Parents like Kate Duggan, mother of two children enrolled at Vintage Hills, told the Weekly that drivers frequently speed in and out from Grillo. "I've been crossing it for years so I'm used to it, but I don't feel comfortable," Duggan said. "I don't trust the parents is what it comes down to."
"It's only 10 or 15 minutes a day," Duggan said, but witnessing countless close calls over the years has made her nervous every day during that brief period.
Drivers waiting on Grillo for a break in traffic suddenly dart onto Concord without stopping for students stepping into the crosswalk, she said, while others trying to make unprotected turns onto Grillo from Concord and avoid the designated drop-off and pick-up zone at the front of the school encounter similar circumstances.
A letter with the group's petition described three 8-year-old boys almost being hit in January while in the crosswalk and "the driver rolled down the window and told the kids to be more careful."
Another parent recently witnessed a driver "accelerate into a crowd in the crosswalk and then actually flip off the kids and parents crossing the street."
One parent also recently hit a car with their hand that was backing up into the crosswalk "filled with kids" as the driver was executing a three-point turn at the neck of Grillo.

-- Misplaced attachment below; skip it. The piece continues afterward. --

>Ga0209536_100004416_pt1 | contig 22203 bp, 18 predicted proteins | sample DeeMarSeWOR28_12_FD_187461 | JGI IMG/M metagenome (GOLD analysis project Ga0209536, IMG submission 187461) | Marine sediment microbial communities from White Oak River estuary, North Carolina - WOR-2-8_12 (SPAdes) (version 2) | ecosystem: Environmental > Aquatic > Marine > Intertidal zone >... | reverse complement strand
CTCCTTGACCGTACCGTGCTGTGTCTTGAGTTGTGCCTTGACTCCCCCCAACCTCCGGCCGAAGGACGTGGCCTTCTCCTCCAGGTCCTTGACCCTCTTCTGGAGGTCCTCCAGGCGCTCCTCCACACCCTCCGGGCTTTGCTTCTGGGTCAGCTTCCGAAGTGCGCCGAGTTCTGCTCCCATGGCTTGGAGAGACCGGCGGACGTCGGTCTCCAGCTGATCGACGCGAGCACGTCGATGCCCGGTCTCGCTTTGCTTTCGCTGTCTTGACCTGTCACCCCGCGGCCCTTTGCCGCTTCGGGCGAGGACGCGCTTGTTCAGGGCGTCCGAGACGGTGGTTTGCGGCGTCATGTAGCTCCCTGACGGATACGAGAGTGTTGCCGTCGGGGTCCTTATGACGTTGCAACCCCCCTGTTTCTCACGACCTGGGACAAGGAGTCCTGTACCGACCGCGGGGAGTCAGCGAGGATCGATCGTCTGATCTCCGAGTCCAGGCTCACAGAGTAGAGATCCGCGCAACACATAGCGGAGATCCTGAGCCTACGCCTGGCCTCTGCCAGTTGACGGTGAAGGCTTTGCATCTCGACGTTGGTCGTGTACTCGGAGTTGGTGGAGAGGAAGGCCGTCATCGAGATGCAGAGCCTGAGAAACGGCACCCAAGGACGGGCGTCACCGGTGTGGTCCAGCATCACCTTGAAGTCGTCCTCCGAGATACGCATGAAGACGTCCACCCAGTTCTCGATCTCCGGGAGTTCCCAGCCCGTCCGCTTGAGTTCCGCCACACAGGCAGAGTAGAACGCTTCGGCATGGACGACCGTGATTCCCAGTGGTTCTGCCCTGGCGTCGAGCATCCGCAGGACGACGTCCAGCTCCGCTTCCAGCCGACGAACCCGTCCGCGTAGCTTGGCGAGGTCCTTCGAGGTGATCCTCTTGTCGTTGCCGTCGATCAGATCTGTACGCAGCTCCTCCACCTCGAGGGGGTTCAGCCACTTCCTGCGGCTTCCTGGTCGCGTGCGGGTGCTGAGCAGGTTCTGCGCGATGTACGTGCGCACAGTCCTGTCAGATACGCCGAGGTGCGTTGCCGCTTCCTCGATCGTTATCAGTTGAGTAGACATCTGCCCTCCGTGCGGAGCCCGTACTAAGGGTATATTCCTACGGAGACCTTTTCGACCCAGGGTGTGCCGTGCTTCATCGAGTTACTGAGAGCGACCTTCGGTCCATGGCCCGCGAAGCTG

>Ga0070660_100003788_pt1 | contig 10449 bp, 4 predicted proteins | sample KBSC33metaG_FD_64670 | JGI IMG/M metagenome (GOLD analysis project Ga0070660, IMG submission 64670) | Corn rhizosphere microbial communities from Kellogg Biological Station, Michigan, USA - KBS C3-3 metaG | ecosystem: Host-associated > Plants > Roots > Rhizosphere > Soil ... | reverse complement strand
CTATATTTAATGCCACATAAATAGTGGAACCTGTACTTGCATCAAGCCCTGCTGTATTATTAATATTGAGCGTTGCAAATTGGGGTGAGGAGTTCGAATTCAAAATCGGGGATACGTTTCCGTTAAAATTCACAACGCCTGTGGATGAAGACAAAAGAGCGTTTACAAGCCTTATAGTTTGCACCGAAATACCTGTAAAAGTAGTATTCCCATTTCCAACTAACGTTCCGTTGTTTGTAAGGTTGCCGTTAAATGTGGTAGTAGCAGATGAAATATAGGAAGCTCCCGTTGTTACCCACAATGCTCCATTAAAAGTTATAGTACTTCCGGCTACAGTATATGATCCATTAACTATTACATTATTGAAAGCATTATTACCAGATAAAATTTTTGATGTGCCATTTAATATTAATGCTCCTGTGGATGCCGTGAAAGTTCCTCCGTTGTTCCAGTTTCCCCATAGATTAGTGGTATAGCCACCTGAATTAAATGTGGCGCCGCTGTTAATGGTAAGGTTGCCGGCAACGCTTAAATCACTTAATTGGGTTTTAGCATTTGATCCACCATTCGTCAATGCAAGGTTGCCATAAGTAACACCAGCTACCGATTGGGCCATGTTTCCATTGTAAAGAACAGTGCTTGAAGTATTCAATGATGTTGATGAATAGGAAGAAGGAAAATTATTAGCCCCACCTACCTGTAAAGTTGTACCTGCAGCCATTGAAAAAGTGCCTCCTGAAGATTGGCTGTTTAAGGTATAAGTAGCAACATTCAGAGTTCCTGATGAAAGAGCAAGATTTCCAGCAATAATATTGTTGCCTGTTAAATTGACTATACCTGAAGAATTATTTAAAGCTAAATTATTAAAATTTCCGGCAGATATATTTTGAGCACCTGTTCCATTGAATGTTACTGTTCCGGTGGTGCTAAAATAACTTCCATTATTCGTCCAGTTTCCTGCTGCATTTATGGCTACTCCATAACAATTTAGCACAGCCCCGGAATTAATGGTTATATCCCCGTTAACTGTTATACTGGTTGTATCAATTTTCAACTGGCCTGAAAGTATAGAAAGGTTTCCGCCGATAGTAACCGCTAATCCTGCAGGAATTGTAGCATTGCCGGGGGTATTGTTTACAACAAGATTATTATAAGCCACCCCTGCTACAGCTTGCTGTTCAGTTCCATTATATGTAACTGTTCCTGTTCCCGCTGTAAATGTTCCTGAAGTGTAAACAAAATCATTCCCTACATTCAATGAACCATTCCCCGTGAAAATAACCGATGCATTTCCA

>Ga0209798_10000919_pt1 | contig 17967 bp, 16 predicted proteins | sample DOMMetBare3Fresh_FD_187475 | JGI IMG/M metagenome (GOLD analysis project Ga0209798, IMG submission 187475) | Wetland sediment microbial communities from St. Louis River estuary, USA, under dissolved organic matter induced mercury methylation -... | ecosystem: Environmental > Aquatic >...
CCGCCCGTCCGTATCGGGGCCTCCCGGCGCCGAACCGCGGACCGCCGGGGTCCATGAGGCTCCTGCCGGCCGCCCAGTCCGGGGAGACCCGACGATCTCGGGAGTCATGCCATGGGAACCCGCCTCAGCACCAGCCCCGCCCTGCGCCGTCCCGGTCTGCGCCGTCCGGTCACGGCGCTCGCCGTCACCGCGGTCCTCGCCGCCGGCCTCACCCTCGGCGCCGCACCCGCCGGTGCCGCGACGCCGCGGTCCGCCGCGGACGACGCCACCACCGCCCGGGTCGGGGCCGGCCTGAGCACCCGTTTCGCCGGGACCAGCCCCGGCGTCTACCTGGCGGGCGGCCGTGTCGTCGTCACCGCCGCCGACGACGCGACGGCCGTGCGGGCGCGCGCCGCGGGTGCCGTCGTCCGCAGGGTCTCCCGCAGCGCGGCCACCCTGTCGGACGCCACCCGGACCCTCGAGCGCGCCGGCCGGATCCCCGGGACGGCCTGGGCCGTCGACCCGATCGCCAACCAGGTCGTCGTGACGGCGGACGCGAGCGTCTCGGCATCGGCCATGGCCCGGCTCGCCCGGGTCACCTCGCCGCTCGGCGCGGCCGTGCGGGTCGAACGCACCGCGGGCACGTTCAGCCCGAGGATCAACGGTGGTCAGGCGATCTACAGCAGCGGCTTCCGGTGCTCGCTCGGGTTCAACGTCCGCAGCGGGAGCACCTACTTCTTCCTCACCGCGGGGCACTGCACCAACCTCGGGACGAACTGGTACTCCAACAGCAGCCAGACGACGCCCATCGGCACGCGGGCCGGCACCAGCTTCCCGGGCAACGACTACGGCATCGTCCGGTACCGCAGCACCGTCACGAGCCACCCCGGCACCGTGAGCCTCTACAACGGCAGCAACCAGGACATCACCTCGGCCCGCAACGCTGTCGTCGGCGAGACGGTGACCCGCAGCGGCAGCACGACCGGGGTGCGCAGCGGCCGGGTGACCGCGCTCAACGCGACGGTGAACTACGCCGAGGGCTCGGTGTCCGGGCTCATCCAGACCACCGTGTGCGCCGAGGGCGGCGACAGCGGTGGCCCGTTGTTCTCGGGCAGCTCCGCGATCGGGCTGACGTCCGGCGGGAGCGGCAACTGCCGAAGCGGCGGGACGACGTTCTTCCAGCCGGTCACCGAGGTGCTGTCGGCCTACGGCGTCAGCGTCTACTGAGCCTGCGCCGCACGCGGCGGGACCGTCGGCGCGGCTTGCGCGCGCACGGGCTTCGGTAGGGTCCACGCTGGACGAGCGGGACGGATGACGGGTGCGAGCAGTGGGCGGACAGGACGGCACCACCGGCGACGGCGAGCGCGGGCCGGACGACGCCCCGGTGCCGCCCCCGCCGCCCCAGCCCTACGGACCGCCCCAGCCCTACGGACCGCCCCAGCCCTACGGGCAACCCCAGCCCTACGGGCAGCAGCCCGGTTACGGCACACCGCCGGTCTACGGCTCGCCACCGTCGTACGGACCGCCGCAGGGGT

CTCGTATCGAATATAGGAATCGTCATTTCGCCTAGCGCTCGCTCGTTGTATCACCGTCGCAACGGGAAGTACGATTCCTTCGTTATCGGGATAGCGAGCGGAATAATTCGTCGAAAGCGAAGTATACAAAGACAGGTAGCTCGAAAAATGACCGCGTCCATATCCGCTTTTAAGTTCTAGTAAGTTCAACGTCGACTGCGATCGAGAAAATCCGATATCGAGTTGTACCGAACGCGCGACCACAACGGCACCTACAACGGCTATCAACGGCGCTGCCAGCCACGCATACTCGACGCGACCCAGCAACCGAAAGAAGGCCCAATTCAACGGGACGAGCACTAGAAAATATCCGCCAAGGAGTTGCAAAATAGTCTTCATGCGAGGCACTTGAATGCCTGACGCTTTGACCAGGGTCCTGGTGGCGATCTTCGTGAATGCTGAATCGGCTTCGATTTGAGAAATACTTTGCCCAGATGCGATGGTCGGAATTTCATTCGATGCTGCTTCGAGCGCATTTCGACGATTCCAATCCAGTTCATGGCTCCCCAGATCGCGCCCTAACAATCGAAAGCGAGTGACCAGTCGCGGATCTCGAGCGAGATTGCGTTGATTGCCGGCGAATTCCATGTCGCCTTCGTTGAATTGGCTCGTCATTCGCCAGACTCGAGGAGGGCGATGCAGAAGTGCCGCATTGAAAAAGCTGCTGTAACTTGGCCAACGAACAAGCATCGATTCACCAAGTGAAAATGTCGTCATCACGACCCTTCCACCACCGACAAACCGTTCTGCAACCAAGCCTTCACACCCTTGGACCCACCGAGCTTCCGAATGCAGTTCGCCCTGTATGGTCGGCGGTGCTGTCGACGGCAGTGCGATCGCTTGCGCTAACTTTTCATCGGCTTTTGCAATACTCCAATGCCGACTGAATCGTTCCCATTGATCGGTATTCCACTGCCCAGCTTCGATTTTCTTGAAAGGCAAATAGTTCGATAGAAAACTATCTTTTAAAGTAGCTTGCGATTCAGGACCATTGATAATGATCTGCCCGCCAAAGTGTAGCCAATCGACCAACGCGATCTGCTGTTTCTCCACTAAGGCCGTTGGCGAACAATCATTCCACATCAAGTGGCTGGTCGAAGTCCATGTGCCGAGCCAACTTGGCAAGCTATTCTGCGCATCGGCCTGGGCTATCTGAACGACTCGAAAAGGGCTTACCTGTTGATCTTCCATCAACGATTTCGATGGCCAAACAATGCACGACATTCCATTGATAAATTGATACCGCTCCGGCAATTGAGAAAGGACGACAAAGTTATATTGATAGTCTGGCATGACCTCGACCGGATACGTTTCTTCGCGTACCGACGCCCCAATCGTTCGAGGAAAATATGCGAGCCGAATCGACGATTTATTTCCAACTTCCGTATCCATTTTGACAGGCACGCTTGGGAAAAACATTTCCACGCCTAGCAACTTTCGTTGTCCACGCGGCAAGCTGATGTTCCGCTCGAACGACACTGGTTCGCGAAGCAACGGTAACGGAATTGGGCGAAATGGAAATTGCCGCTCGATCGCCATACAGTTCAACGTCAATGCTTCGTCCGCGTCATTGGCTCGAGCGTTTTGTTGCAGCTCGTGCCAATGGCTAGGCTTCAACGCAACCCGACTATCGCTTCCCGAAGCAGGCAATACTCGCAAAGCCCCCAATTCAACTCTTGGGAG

Christy Duncan-Anderson, another concerned member of the group, said many parents turn around at that area to save time circling back around in the court and added that driver behavior is at its worst in the morning, when many people are hurrying to work.
Vintage Hills principal Ann Jayne added her support to the initiative, stating in a letter that "it is a dangerous area and has become increasingly so." A crossing guard posted just down the street said there are "a lot more cars, drop-offs than there used to be," adding to the congestion.
Visibility is also more of a safety issue when motorists illegally park in the red zone close to the corner on Grillo, so the city's Transportation Division is adding another red curb in several weeks. Traffic engineer Mike Tassano said it should "de-congest the throat of the court so that there's fewer elements to negotiate as they try to gain access to Concord."
The city has moved crossing guards to different locations before, but Tassano said pleasing everyone wasn't possible. "Moving guards ... isn't something we can do, so we try to limit the number of crossing guards we have to elementary schools and try not to go more than two guards per school," he added.
The city's Traffic Safety Committee will review the traffic volume and make a recommendation ask for another crossing guard this spring. If approved, the new guard would be installed by fall and funded by the Pleasanton Police Department.
For the moment, school officials and neighbors have added traffic cones by the red zones to discourage illegal parking and improve visibility at the crosswalk.
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